We are delighted to announce a workshop on Wednesday 25 May by the subject area Asian Studies on the above topic. Venue: Elder room in Old College. For all enquiries, please contact Hiromi Sasamoto-Collins.

Workshop with Prof ONUMA Yasuaki

Law, History and Human Rights in East Asia

University of Edinburgh, Old College (South Bridge), Elder Room


9.30 – 9.45 Introduction

9.45 – 10.15 Urs Matthias Zachmann: Setting the Stage: Law, History and Human Rights in East Asia (Discussant: Stephen Neff)

– Coffee Break –

10.45 – 11.45 Konrad M Lawson: Trying the Atrocities of the Japanese Occupation as Treason in the Philippines, 1947-1953 (Discussant: Barak Kushner)

11.45 – 12:45 Lauren Richardson: Circumventing and Overturning Treaties: How Victims’ Lawsuits are Shaping International Relations (Discussant: Onuma Yasuaki)

– Lunch –

13.45 – 14.45 Ian Neary: Dowa Project Policies as Unfinished Human Rights Business – from Dotaishin to Ikengushin (Discussant: Urs Matthias Zachmann)

– Coffee Break –

15.00 – 16.00 Hiromi Sasamoto-Collins: Gender, Human Rights, and Japanese Law (Discussant: Ian Neary)


Prof Onuma Yasuaki, Tokyo University (emer.)

Dr Barak Kushner, Cambridge University

Dr Konrad M Lawson, St Andrews

Prof Ian Neary, Oxford University

Dr Stephen Neff, Edinburgh University

Dr Lauren Richardson, Edinburgh University

Dr Hiromi Sasamoto-Collins, Edinburgh University

Prof Urs Matthias Zachmann, Edinburgh University

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The European Union and the Roman Empire …

A contribution by one of our guest bloggers, Peter Candy, a PhD candidate in Roman law at the University of Edinburgh, School of Law:

The ‘artificial media twit storm’ generated by Boris Johnson’s recent comments seems to have arisen out of the prolonged spell of low (intellectual) pressure hovering over the EU referendum campaign. A lot of attention has been paid to the aptitude – or otherwise – of Boris’ comparison between the European Union and the Third Reich. The claim that the EU is yet another attempt to recreate the Roman empire has, however, hardly been scrutinised at all.

If making sweeping historical comparisons is a risky business, and interpreting history through the lens of present concerns riskier still (the fallacy nunc pro tunc, to coin a phrase of which Boris would approve), then his narration of long-term trends to supplement a political argument is a game of historical roulette. It seems wrong to accuse Johnson of Whiggery; his narrative of European integrationism recalls Yeats’ vision of the ‘widening gyre’ more than a game of happy families. Instead, we should look to A.J.P. Taylor’s description of ‘Toryism,’ which “rests on doubt in human nature; it distrusts improvement, clings to traditional institutions, prefers the past to the future. It is a sentiment rather than a principle.” For better or worse, Johnson clearly trusts the longstanding (if imperfect) tradition of British parliamentary democracy more than any project, however well-intended, of European unification.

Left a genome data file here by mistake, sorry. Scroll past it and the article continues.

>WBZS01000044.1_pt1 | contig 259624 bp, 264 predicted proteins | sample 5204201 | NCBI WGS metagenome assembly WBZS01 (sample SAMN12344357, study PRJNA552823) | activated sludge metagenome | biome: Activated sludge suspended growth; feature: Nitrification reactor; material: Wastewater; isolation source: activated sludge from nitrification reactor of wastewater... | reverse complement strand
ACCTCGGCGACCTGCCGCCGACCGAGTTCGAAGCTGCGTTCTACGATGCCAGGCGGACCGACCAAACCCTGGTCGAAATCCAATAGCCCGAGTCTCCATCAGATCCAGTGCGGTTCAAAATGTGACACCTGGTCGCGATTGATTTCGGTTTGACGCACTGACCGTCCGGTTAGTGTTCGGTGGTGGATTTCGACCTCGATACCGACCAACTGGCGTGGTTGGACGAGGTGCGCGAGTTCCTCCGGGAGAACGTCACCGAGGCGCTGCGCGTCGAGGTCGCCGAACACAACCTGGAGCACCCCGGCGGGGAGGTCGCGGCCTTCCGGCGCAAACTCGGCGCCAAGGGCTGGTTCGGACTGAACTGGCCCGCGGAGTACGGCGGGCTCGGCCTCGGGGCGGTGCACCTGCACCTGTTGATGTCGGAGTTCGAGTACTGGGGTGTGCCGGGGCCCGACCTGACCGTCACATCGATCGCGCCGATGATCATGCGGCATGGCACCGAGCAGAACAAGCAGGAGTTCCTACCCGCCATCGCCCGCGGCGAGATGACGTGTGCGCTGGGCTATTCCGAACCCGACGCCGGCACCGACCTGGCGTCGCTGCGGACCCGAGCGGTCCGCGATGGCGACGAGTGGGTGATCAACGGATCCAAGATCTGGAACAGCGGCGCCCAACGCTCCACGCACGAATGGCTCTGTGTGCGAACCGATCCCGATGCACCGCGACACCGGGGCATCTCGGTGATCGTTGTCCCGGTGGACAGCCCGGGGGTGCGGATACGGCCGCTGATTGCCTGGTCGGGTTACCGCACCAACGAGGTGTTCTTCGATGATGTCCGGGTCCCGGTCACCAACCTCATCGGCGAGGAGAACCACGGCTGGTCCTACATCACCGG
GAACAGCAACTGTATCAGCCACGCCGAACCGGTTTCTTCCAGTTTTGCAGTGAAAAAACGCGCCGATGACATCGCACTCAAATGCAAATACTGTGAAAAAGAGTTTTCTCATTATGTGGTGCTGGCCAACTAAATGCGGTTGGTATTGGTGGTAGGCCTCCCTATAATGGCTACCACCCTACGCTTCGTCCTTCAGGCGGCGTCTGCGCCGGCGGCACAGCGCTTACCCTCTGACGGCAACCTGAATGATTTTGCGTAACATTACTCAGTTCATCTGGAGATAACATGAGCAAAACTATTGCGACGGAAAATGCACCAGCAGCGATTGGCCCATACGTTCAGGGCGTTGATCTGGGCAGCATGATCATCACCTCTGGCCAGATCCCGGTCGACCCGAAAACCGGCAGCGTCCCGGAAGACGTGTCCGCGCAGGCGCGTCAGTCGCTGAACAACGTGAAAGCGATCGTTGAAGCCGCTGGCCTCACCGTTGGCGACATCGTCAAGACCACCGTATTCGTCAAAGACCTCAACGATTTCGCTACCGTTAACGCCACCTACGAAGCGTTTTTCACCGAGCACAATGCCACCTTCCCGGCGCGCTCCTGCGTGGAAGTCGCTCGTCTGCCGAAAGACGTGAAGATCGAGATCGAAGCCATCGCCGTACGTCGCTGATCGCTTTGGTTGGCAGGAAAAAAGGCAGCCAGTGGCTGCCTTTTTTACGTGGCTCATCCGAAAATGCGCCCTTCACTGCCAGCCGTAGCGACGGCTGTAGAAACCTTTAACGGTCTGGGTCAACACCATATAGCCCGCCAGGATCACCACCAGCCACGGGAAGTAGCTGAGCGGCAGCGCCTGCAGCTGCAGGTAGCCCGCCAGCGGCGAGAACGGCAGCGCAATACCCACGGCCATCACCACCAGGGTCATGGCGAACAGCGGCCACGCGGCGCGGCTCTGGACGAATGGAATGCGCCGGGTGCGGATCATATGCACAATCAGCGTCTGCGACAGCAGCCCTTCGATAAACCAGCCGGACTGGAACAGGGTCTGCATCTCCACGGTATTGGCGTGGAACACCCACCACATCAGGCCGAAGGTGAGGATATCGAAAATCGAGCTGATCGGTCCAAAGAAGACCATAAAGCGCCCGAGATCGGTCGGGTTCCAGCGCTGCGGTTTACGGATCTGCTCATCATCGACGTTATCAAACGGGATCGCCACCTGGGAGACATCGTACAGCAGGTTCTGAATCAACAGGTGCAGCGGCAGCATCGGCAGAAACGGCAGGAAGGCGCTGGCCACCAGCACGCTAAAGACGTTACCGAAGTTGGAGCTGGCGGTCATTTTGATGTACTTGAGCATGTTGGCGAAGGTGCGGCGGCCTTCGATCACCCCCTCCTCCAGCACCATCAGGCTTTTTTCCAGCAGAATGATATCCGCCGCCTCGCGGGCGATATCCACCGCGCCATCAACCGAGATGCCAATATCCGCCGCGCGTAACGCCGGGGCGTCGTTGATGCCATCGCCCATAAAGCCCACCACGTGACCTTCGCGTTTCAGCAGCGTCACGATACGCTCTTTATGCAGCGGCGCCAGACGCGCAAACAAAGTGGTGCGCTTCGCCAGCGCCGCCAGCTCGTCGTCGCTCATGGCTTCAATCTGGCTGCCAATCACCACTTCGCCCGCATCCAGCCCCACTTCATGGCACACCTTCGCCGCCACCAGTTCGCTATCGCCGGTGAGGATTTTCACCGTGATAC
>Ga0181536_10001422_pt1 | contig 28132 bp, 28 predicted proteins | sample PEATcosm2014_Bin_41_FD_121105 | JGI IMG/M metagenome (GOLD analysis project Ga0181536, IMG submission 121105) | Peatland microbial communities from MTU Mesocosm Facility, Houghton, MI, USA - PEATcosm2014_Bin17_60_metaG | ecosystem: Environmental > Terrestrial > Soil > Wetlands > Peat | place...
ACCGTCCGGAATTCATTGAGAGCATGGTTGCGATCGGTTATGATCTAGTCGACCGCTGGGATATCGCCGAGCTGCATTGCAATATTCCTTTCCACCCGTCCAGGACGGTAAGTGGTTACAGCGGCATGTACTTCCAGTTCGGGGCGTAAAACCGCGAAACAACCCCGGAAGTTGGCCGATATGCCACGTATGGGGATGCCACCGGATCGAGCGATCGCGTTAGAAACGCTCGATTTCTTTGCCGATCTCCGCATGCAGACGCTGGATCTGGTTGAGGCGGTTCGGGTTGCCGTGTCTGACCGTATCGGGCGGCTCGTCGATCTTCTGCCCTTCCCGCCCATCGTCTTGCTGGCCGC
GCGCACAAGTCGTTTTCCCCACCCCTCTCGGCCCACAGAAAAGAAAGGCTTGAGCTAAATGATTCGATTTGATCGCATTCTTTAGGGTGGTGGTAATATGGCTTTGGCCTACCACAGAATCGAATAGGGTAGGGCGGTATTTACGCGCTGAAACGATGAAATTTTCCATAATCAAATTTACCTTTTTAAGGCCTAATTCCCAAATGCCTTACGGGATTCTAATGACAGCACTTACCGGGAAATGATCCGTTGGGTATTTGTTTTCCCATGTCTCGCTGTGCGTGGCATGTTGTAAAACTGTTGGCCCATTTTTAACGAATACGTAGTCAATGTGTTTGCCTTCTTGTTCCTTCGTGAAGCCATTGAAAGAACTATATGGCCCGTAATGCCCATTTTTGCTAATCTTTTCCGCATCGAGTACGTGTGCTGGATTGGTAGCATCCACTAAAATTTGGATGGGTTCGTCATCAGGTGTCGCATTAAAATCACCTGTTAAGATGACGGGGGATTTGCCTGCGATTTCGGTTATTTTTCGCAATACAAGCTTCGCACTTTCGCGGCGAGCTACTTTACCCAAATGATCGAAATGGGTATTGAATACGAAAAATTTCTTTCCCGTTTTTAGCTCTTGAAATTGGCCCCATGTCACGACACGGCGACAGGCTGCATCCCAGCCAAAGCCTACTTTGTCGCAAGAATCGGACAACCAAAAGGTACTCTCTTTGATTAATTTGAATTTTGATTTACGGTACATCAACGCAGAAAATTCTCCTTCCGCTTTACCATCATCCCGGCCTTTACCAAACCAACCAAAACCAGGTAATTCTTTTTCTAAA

Even so, the assertion that the current European project is yet another attempt to recreate the Roman empire is superficial at best. It is often claimed (even by modern scholars) that the pax Romana – the apparent antecedent of today’s pax Europaea – engendered the emergence of a market economy characterised by free movement, monetary union and a universally applicable system of laws (sound familiar?). No doubt centuries of enforced peace reaped benefits for Romans and provincials alike (or at least for those who were not enslaved). Nevertheless, if we are to avoid Whiggishness, or indeed Toryism, we ought to take heed of the words of Herbert Butterfield, an historian of the early twentieth century: his advice was to “evoke a certain sensibility towards the past, the sensibility which studies the past ‘for the sake of the past’, which delights in the concrete and the complex, which ‘goes out to meet the past’, which searches for ‘unlikenesses between past and present.’”
To highlight one unlikeness – which leads me to the point of this article – there is a marked difference between the way in which the official laws of the Roman empire operated and those of the European Union today. Most strikingly, Roman, unlike EU, law, was not ‘supreme;’ it was one set of rules among many, circulating in a plural system in which individuals might search for diverse solutions to their legal problems. Indeed, the ius civile – that part of the law reserved only for citizens – cannot have been used widely in an empire where probably no more than one third of the free population of the provinces held citizenship by the beginning of the third century A.D. In sum, the territorial imposition of a uniform system of law across the continent would have been be unrecognisable to a second-century Roman. Far from this author to discourage historical debate; instead, it is incumbent on scholars to shine a light on the rhetoric and scrutinise each claim as it comes. Nevertheless, sometimes one wishes that politicians would stick to more exciting subjects, like Roman roads.